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Archæa

From Wikipedia

Halobacteria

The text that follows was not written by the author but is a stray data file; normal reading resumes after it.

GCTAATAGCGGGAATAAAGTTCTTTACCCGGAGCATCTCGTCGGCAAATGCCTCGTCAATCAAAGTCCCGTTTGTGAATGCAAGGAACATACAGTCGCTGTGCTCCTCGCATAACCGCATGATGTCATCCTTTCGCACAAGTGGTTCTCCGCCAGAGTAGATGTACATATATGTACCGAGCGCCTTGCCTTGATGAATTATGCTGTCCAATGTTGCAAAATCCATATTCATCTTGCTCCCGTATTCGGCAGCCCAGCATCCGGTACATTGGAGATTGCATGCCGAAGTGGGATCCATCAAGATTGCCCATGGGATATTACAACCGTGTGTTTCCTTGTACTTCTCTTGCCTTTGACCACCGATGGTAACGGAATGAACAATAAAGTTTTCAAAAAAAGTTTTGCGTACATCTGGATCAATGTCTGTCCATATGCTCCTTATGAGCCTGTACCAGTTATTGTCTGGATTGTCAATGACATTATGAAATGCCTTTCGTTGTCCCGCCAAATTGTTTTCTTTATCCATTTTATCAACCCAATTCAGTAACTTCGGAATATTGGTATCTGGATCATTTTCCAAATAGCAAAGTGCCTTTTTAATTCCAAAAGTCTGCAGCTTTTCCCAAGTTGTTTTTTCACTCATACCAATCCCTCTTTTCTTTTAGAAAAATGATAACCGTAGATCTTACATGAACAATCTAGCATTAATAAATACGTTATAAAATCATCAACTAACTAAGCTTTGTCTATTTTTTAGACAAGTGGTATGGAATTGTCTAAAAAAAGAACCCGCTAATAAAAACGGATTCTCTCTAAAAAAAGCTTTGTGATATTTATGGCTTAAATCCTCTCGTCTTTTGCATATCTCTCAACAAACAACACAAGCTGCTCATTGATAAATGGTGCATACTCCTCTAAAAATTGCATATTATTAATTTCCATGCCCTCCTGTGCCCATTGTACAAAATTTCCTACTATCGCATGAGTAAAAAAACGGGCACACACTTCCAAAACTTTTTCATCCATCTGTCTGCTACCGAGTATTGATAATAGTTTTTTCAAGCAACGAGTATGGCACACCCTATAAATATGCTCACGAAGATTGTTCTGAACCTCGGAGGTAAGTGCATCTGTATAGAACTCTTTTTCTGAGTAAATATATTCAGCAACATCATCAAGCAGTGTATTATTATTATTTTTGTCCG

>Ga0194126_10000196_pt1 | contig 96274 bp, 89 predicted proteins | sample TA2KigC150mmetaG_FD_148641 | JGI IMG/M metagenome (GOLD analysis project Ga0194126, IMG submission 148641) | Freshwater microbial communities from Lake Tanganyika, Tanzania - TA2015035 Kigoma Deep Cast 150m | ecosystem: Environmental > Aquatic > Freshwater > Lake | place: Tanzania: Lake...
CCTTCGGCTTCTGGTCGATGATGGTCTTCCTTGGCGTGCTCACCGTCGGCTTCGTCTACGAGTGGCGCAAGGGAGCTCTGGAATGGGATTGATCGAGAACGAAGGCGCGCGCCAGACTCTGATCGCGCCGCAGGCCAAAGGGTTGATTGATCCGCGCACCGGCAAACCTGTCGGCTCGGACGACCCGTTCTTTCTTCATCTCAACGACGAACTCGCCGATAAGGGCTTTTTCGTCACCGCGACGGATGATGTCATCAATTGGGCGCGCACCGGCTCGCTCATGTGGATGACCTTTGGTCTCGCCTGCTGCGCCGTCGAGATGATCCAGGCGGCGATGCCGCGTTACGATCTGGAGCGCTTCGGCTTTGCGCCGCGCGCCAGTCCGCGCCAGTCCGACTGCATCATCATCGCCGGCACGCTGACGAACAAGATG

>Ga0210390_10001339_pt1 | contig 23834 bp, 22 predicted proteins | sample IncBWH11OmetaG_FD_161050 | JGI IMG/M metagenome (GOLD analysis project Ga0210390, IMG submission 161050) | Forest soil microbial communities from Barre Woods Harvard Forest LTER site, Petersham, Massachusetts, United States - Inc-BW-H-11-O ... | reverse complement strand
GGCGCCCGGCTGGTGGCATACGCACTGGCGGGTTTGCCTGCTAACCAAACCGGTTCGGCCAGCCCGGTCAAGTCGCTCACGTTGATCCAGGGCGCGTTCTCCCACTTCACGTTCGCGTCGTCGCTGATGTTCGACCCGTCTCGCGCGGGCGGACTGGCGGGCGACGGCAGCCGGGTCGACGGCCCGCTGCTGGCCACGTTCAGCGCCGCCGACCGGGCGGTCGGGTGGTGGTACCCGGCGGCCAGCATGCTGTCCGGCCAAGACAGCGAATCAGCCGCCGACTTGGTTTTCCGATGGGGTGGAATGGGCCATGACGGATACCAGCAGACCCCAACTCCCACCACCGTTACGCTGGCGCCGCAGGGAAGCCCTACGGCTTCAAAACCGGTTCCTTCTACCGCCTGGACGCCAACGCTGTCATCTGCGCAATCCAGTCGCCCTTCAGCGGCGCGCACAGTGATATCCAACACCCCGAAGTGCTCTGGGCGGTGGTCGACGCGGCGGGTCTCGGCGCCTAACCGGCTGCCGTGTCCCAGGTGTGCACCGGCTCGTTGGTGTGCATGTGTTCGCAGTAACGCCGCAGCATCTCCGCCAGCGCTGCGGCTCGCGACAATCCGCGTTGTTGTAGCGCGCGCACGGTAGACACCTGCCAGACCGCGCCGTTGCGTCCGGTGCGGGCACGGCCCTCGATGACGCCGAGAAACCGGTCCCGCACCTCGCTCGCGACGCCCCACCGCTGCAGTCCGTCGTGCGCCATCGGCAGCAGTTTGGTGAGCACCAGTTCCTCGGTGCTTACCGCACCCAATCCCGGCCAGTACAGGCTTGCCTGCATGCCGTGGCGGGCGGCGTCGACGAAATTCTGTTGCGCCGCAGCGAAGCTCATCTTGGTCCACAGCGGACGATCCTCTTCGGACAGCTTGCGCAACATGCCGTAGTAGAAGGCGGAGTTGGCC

The Archaea en-us-Archaea.ogg [ɑrˈkiə] (help·info) are a group of single-celled microorganisms. A single individual or species from this domain is called an archaeon (sometimes spelled “archeon”). They have no cell nucleus or any other organelles within their cells. In the past they were viewed as an unusual group of bacteria and named archaebacteria but since the Archaea have an independent evolutionary history and show many differences in their biochemistry from other forms of life, they are now classified as a separate domain in the three-domain system. In this system, introduced by Carl Woese, the three main branches of evolutionary descent are the Archaea, Eukarya and Bacteria. Archaea are further divided into four recognized phyla, but many more phyla may exist. Of these groups the Crenarchaeota and the Euryarchaeota are most intensively studied. Classifying the Archaea is still difficult, since the vast majority of these organisms have never been studied in the laboratory and have only been detected by analysis of their nucleic acids in samples from the environment. Although archaea have, in the past, been classed with bacteria as prokaryotes, this classification has been described as outdated, since it fails to distinguish between the three very distinct domains of life.[1]

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